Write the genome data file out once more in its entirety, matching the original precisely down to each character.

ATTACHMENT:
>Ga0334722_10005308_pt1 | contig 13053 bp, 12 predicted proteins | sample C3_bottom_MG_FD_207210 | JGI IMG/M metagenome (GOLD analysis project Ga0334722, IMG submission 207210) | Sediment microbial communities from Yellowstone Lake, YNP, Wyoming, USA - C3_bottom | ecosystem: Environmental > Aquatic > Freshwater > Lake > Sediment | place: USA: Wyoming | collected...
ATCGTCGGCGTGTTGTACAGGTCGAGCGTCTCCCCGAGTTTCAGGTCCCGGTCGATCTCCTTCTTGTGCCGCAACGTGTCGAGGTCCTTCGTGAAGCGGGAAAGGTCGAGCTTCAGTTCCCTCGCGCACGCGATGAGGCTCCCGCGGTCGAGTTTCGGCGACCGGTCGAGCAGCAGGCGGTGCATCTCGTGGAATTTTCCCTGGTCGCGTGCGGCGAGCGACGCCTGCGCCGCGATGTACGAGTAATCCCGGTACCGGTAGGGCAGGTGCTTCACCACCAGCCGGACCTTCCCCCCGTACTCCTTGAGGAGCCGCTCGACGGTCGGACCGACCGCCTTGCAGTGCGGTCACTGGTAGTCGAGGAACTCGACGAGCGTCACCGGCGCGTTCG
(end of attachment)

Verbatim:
>Ga0334722_10005308_pt1 | contig 13053 bp, 12 predicted proteins | sample C3_bottom_MG_FD_207210 | JGI IMG/M metagenome (GOLD analysis project Ga0334722, IMG submission 207210) | Sediment microbial communities from Yellowstone Lake, YNP, Wyoming, USA - C3_bottom | ecosystem: Environmental > Aquatic > Freshwater > Lake > Sediment | place: USA: Wyoming | collected...
ATCGTCGGCGTGTTGTACAGGTCGAGCGTCTCCCCGAGTTTCAGGTCCCGGTCGATCTCCTTCTTGTGCCGCAACGTGTCGAGGTCCTTCGTGAAGCGGGAAAGGTCGAGCTTCAGTTCCCTCGCGCACGCGATGAGGCTCCCGCGGTCGAGTTTCGGCGACCGGTCGAGCAGCAGGCGGTGCATCTCGTGGAATTTTCCCTGGTCGCGTGCGGCGAGCGACGCCTGCGCCGCGATGTACGAGTAATCCCGGTACCGGTAGGGCAGGTGCTTCACCACCAGCCGGACCTTCCCCCCGTACTCCTTGAGGAGCCGCTCGACGGTCGGACCGACCGCCTTGCAGTGCGGTCACTGGTAGTCGAGGAACTCGACGAGCGTCACCGGCGCGTTCG